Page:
One of the richest and most variegated epigraphic troves from antiquity is finally being given the scholarly attention it deserves. During the nearly 200 years of modern exploration in the Holy Land, thousands of inscriptions in different ancient languages have been found on stone, mosaic, ceramic, metal and painted cave walls, amounting to a riot of writing, ranging from a single word or name to complex texts of many lines. Many of these inscriptions have already been carefully published, but many others have been published poorly or not at all.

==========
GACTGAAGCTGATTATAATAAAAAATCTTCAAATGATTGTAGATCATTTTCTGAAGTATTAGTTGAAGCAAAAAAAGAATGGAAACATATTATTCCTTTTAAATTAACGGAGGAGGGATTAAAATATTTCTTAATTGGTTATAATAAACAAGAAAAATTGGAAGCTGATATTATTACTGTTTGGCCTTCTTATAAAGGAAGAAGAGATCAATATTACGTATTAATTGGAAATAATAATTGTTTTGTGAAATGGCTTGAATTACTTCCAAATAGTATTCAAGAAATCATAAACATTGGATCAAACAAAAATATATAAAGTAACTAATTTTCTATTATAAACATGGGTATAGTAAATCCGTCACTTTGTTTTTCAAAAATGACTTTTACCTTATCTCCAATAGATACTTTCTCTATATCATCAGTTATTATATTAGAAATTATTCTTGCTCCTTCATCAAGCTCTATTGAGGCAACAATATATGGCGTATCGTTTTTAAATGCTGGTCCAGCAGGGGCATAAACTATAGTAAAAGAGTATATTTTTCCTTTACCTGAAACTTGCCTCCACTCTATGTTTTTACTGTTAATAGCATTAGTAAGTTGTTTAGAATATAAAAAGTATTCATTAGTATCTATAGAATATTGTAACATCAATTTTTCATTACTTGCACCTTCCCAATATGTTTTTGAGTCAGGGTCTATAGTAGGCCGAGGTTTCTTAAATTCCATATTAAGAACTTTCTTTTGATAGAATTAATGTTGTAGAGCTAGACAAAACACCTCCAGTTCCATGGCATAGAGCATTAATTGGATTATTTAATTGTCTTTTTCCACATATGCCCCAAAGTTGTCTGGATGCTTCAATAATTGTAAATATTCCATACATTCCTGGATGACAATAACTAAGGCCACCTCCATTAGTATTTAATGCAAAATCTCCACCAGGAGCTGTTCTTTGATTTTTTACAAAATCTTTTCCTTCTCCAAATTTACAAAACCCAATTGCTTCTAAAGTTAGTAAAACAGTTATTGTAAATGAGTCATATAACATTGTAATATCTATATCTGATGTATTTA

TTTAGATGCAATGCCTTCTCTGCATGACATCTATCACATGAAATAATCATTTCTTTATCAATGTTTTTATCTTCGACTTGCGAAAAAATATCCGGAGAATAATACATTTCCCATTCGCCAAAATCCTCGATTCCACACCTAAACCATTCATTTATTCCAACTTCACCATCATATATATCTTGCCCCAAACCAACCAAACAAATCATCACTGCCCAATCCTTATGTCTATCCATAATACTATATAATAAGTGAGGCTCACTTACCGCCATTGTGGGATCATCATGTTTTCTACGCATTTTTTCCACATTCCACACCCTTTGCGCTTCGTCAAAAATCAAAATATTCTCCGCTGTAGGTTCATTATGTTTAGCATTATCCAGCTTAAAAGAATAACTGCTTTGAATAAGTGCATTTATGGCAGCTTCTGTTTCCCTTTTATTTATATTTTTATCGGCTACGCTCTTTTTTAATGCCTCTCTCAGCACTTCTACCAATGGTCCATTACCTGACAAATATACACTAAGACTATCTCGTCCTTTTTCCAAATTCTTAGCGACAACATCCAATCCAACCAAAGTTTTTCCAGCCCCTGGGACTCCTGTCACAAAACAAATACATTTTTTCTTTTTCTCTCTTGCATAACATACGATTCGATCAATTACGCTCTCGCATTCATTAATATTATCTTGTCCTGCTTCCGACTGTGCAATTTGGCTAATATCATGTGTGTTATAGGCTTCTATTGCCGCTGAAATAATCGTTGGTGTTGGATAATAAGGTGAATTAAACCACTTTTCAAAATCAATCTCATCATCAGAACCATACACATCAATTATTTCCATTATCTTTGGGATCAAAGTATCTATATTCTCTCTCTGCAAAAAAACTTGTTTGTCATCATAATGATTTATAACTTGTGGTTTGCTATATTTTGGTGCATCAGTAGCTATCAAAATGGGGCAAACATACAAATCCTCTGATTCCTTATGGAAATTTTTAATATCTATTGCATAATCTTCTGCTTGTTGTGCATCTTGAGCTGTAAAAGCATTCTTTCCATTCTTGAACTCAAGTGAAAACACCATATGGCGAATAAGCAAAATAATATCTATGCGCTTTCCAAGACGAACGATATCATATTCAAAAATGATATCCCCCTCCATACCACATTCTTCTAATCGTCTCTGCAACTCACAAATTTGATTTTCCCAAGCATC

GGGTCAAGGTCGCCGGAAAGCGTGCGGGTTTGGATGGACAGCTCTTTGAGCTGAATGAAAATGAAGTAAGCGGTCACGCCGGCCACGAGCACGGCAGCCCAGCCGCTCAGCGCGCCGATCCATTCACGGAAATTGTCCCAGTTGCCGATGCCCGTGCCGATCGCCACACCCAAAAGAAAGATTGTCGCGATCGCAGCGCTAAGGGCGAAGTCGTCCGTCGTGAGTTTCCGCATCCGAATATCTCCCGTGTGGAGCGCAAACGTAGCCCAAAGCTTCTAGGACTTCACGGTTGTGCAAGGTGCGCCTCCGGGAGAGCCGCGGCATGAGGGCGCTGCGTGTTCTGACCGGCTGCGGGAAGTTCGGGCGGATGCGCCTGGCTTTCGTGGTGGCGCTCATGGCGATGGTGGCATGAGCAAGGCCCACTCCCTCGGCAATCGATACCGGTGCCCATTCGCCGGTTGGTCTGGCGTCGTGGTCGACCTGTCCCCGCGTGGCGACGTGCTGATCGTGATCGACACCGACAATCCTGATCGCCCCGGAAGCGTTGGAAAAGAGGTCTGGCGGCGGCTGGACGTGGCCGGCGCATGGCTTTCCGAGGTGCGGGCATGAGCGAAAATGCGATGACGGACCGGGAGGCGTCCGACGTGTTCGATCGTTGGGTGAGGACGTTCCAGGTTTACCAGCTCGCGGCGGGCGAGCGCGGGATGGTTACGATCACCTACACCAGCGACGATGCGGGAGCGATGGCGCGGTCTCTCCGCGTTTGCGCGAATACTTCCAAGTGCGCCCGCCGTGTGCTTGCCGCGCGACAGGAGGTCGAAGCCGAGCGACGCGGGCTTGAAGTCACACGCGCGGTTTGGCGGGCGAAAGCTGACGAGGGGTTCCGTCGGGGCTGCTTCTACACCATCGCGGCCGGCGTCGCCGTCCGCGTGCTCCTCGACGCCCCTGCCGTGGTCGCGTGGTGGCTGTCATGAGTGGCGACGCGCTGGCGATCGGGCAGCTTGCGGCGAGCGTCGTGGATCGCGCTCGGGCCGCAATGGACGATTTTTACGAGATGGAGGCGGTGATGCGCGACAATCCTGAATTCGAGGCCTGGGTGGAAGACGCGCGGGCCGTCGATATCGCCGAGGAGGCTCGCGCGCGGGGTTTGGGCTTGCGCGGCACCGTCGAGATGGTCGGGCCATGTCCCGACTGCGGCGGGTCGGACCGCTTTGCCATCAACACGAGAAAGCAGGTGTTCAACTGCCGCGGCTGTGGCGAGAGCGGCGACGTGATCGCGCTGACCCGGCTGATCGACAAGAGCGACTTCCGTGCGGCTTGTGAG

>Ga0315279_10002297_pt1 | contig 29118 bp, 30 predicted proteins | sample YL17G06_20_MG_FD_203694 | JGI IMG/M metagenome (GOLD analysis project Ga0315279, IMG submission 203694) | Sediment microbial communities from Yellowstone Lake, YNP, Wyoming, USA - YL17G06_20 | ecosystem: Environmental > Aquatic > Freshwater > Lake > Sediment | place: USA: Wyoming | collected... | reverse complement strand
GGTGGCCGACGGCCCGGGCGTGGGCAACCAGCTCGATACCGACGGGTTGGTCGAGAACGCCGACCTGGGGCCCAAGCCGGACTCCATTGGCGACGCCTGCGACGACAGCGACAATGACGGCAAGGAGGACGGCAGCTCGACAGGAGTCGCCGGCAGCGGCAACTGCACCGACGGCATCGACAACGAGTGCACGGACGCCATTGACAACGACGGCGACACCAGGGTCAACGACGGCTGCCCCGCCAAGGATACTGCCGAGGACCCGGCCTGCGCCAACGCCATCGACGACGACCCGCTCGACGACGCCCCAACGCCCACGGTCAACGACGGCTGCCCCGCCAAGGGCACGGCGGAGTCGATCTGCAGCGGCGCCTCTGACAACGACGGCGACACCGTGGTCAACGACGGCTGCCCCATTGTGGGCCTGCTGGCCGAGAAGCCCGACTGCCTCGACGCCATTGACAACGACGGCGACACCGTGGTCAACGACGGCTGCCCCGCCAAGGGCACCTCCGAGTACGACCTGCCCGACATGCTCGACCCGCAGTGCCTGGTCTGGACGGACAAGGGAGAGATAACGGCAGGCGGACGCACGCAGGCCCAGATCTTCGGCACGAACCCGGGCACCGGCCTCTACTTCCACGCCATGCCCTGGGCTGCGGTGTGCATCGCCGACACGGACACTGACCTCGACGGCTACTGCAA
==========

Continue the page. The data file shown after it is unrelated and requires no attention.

Several years ago, a team of scholars from Israel and Germany, compelled by the need to preserve this invaluable historical resource, founded the Corpus Inscriptionum Iudaeae/Palaestinae (CIIP), a multi-lingual, scientific edition of all epigraphic texts found in the modern State of Israel, from the Galilee to the Negev, dating to the period bounded by the conquests of Alexander (fourth century B.C.E.) and Muhammad (seventh century C.E.). The first three volumes of the CIIP, containing 2,160 inscriptions from Jerusalem and the northern coast of Israel, have now been published, and more volumes are on the way. It is estimated that when the project is completed, in the year 2017, the CIIP will contain some 12,000 inscriptions in more than ten languages, including Greek, Latin, Hebrew, several dialects of Aramaic, Armenian, Georgian, proto-Arabic and Arabic itself.